Proposition 12. Let and let be the function defined by (39); then (i)0 and 1 are the abscissas of the global minima of ;(ii)the dyadic points are the abscissas of the minima of and furthermore with .
In the case of the maxima, the statement of the result is slightly more technical. We need the following proposition of  using the same notations used previously.
Proposition 13. Let and let be the function defined by (39). Let and the list of positions where attains its maximum on . Let be the maximum on of . Then (i) for .(ii) if .(iii) for all .(iv).
The following proposition is a consequence of the previous one.
Proposition 14. Let and let be the function defined by (39). Then (i) and are the abscissas of the global maxima of ;(ii)the abscissas of the local maxima of are the points of .
3.6. Approximation of Slopes of
Suppose first we have some information about the dyadic expansion of . Then we have the following lemma, which helps to control the behavior of the slopes of the affine function .
Lemma 15. Let be a dyadic number. Then one can find , , and depending only on such that if then
Let be the abscissa of a local maximum of . Then one can find , , and such that for
Let be a nondyadic point such that . Then one can find two subsequences and with for all , such that and for . Furthermore one can find , , and such that for
Let be a nondyadic point such that . Then one can find two subsequences and with for all , such that for and . Furthermore one can find , , and such that for
Proof. Consider the following cases.
Case 1. The idea is very simple since it is a direct computation.
Indeed following (43) we have for The second equation with can be computed in the same way, up to a change of signs.
Thus one can find , , and such that (46) holds for .
Case 2. It is enough to remark that has the following binary expansion: As a consequence of Proposition 14, the same kind of computation yields Case 2.
Case 3. Since , for any one can find two subsequences and such that and with .
Suppose first eventually up to a small change of definition of that and .
Then with the same kind of computation as in Case 1 one gets In the other case , the sign of the slope will be changed.
Case 4. This follows exactly the same ideas than previously. Since for any one can find two subsequences and such that for all and , . Then with the same kind of computation as in Case 1 one gets Hence Lemma 15 holds.
If we do not have any further information on , the following lemma will be useful.
Lemma 16. Let be a nondyadic number. (1)Then there exists and such that for all one can find such that (2)If then there exists such that for all there exists such that (54) holds and(i)either and ,(ii)or and .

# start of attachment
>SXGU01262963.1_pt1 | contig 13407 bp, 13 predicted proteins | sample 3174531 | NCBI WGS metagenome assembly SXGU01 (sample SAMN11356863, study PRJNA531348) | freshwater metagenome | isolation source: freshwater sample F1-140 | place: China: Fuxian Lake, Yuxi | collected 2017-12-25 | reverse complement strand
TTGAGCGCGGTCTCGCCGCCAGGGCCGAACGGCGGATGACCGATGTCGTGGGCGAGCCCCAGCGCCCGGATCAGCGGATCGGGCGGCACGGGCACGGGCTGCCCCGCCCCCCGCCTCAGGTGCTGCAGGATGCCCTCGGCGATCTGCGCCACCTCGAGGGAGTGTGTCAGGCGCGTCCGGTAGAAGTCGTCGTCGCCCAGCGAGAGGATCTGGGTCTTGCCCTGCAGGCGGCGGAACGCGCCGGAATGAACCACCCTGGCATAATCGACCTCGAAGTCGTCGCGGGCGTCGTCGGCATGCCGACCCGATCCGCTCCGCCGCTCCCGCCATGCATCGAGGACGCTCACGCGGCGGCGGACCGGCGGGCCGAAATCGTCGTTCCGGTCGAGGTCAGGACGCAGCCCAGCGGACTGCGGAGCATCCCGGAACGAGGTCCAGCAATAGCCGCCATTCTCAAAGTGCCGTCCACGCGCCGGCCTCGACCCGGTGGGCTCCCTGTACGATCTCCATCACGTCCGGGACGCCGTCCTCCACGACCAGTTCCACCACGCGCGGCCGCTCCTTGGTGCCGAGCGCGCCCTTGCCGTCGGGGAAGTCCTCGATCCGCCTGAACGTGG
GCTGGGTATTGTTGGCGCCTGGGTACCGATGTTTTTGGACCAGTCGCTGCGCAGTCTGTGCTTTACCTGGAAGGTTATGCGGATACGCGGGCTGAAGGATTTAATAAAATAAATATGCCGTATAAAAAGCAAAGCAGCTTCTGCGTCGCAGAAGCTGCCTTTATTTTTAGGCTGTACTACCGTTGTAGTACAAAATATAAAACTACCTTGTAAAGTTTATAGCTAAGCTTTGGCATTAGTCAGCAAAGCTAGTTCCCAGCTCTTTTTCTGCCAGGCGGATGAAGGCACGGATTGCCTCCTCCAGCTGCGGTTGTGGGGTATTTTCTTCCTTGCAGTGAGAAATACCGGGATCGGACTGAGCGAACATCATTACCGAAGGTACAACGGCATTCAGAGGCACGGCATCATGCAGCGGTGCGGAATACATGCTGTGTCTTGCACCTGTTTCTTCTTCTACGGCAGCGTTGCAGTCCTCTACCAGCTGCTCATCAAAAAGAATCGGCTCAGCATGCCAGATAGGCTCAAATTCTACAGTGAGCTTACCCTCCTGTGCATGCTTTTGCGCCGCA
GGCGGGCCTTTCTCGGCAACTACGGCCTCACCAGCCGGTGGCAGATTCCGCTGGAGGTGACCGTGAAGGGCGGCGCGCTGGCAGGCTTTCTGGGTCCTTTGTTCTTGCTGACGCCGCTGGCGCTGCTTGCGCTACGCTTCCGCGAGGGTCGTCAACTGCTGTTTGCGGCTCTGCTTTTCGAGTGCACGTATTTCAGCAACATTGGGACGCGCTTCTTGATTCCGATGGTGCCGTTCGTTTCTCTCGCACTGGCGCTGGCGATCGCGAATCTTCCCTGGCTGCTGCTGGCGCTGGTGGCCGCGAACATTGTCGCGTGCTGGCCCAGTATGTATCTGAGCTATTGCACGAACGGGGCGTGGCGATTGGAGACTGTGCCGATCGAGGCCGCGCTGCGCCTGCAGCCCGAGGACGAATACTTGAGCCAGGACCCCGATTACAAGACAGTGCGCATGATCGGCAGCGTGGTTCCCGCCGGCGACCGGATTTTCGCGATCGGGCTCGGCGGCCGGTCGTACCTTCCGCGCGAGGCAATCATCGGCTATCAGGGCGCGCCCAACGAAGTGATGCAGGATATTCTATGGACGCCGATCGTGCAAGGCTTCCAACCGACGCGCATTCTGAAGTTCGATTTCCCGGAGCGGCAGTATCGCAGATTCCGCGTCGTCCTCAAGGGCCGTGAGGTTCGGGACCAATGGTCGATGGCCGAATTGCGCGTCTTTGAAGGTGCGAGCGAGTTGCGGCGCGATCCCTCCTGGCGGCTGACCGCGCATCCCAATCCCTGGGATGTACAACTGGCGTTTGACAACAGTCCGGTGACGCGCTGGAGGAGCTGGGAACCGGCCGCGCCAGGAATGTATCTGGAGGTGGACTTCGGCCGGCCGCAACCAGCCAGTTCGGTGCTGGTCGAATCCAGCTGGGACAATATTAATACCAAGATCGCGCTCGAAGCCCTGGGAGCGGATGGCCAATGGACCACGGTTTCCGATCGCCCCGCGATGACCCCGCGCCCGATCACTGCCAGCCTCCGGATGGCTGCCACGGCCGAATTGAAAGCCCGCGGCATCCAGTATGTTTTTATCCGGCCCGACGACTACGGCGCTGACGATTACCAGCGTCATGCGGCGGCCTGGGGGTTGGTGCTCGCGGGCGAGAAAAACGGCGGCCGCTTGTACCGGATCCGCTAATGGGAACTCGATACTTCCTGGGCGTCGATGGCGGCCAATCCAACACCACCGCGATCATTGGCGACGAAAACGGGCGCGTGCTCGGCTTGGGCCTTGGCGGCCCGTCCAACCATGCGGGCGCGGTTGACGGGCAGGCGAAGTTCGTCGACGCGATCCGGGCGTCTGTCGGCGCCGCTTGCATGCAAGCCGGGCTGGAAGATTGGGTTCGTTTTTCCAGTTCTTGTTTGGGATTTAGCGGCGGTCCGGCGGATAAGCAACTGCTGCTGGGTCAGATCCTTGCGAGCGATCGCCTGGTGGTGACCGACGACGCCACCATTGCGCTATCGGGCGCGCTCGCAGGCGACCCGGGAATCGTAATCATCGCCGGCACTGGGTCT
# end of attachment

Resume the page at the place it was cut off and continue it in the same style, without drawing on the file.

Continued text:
Proof. (1) The upper bound is a straightforward computation.
Suppose the contrary; that is, for all one can find such that for all If we suppose without loss of generality that then at step It is enough to choose such that to have a contradiction.
(2) Suppose the contrary; that is, there exists and that, for all , there exists , such that for all (a)either ,(b)or ,(c)or .
Remark first that the points of satisfy exactly (2b) and (2c). Indeed for and assuming that , has a binary expansion (51).
Thus following (43) the slope satisfies Hence, for being large enough (2b) and (2c) are satisfied.
Our goal is thus to prove that if we choose being small enough then only (2b) and (2c) can be satisfied, which will lead to the fact that and thus to a contradiction.
Let us start by the following special cases.
(i) We claim that if one can find being large enough such that then , which is a contradiction.
Let us prove this claim.
We will need the following sequence: let for We clearly have for all .
Choose and such that the hypotheses are satisfied.
Suppose that is such that . Then .
Remark that and thus .
Suppose without loss of generality that (the case is symetrical and can be proved in exactly the same way). Thus and Let us prove by induction on that for all We just proved that is true for .
Suppose that for is true. Suppose without loss of generality that (the case is symetrical and can be proved in exactly the same way). Thus and Since satisfies exactly , we have the result and property is satisfied at level .
Thus for all is true. Recall that since for all , this implies that for all , which is exactly the characterization of the points in and is in contradiction with the hypothesis .
In the following we will always keep the hypothesis so that for large enough we always have .
(ii) We now consider the case where is close to the value of and prove that this yields that , thus a contradiction.
Let and whose value will be precised later on.
Suppose is such that